Regardless of the cost
Tony McNaboe testifies on sophomore release
If you were concerned that the return of Rustic Overtones would mean the ends of their various side projects, it’s clear now that was a fruitless worry. The ancillary releases have intensified as the Overtones continue to hone their second post-break album. The new year already brought us a Plains album featuring Dave Noyes (a limited edition, but still), and this summer [of 2009] will see releases from a new Dave Gutter project (a duo release with Evan Casas), Spencer Albee (not that he’s an Overtone anymore), and now Tony McNaboe, who’s crafted another soulful solo album, both self-produced and -recorded (though Jonathan Wyman did the mixing).
As is the rage, nowadays, there are guest spots by the likes of Gypsy Tailwind’s Dan Connor and fellow Overtones Nigel Hall and John Roods, but this is very much NcNaboe’s album. It is more overtly spiritual than 2003’s Destination, more personal, raw and dispirited, and it’s no tossed-off, let’s-see-what-happens affair. He both moves himself forward artistically, drawing on hip-hop and chanted singer-songwritery fare a la Citizen Cope, and creates songs with substance.
In fact, The Cost of Living [the record is in very few places online, even Bull Moose is out, but it does exist at Down in the Valley, which is like the Minneapolis Bull Moose, I think] reads like a trek through a deep winter and a man who’s just coming out the other side, touched up by a bit of frostbite. In 2003, Ray LaMontagne was opening for him. Nowadays, McNaboe’s got his band back together with another album on the way. What happened in the middle? “Tired eyes, ain’t slept in two days … I swear I’m killing myself a little bit every day”; “Lately if you see me/ I apologize … I failed my family and friends”; “There’s beauty in this somewhere/ and I just got to find it.”
Whether he’s playing a role in individual narratives, or testifying about his own faith, McNaboe doesn’t blow smoke up anyone’s dress on the new record. There isn’t, however, any sign of self-pity or resignation. On the six-minute title track—housing the potentially maudlin line, “he can’t feel a thing from his neck to his feet/ but he can still feel a heartbeat”—he takes pains to finish the chorus with vocal move up, so that the cost of living doesn’t seem like a burden, but rather a jewel to be coveted, as though what you get back is always worth what you pay.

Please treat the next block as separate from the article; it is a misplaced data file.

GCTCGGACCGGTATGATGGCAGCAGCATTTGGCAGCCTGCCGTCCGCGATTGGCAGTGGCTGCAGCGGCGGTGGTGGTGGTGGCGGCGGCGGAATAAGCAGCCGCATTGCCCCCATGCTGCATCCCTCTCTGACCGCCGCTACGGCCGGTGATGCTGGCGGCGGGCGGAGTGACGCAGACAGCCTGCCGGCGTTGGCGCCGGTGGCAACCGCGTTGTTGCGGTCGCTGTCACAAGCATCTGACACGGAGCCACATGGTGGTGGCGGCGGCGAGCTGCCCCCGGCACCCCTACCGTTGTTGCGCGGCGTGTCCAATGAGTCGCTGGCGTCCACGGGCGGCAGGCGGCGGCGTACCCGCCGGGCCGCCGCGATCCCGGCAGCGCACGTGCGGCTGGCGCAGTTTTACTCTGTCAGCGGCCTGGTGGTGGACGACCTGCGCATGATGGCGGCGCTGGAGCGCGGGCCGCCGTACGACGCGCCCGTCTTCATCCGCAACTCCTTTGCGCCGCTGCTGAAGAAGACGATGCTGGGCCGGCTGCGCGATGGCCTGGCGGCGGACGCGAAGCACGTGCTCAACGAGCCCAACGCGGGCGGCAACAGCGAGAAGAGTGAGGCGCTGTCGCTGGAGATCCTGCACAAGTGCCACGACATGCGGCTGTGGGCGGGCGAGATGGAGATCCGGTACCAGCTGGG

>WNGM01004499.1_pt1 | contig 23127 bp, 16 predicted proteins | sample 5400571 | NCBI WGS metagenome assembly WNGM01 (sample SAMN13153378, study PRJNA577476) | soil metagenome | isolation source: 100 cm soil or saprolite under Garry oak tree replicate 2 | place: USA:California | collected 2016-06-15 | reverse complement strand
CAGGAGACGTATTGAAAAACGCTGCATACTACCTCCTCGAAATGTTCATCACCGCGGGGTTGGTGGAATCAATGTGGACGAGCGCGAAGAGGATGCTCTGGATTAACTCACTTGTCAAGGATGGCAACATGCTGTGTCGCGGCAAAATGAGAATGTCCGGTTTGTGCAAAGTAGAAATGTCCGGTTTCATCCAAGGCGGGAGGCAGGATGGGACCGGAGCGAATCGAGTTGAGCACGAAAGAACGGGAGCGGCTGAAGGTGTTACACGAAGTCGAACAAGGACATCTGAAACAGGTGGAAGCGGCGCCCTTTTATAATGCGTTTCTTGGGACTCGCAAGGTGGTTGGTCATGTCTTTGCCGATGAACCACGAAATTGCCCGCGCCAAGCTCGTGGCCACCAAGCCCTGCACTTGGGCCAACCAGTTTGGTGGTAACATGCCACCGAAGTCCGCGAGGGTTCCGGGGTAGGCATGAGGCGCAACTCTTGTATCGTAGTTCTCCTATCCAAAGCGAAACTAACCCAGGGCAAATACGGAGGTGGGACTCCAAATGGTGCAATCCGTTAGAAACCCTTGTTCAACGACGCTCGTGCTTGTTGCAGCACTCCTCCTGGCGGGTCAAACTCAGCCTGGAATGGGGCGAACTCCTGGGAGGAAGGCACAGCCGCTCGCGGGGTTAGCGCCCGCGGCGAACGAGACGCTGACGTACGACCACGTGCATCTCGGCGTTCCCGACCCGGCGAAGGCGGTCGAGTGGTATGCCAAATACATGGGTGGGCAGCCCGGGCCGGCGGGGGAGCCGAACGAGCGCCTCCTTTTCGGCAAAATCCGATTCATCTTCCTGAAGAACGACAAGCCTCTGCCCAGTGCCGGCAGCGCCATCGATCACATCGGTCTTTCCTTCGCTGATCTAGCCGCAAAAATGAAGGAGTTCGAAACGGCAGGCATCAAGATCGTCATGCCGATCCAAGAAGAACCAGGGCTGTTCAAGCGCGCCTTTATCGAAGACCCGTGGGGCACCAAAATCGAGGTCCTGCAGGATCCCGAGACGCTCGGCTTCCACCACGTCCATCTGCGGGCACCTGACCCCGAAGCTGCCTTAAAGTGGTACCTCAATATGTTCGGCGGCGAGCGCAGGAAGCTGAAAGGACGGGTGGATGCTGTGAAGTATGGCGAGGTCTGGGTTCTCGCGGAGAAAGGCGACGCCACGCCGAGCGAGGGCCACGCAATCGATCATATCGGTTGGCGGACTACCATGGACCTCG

If anything, McNaboe doesn’t go as far with his music as he does with his message. At times, there’s full-on incongruity. For “Doomed,” a slow piano ballad indicates a love song, and the first verse indicates he’s, like, doomed to love this girl forever, but then he’s failing his family and friends (“that’s what people do”) and that faithful, grateful guy is gone and I’m depressed but snapping my fingers and singing along.
In the finishing “A Prayer, Pts 1 + 2,” he’s thanking Jesus, confessing all, asking to be taught to stand up and walk again, savoring every word of every verse like a gobstopper, but the synths that drive the melody feel really cold. It’s such an organic message delivered in such a digital way. There are times when you can just see the ProTools screen in front of you and McNaboe painting in the bass line (“I Know You Hate Goodbyes”).
So, maybe it’s just taste, but I find myself gravitating toward “Miracle,” where his voice is most naked, the piano is pretty-sad, and when the effects enter it’s like the sun coming through a window and lighting up all the dust in the air, an accent instead of a means.
“We know tomorrow’s on the way, and it’s a brand new day,” but seeing is believing, and there’s a difference between being told something and actually hearing it.
[Photo thanks to WCYY. I believe it’s an Alive at 5 gig from the week this album was released.]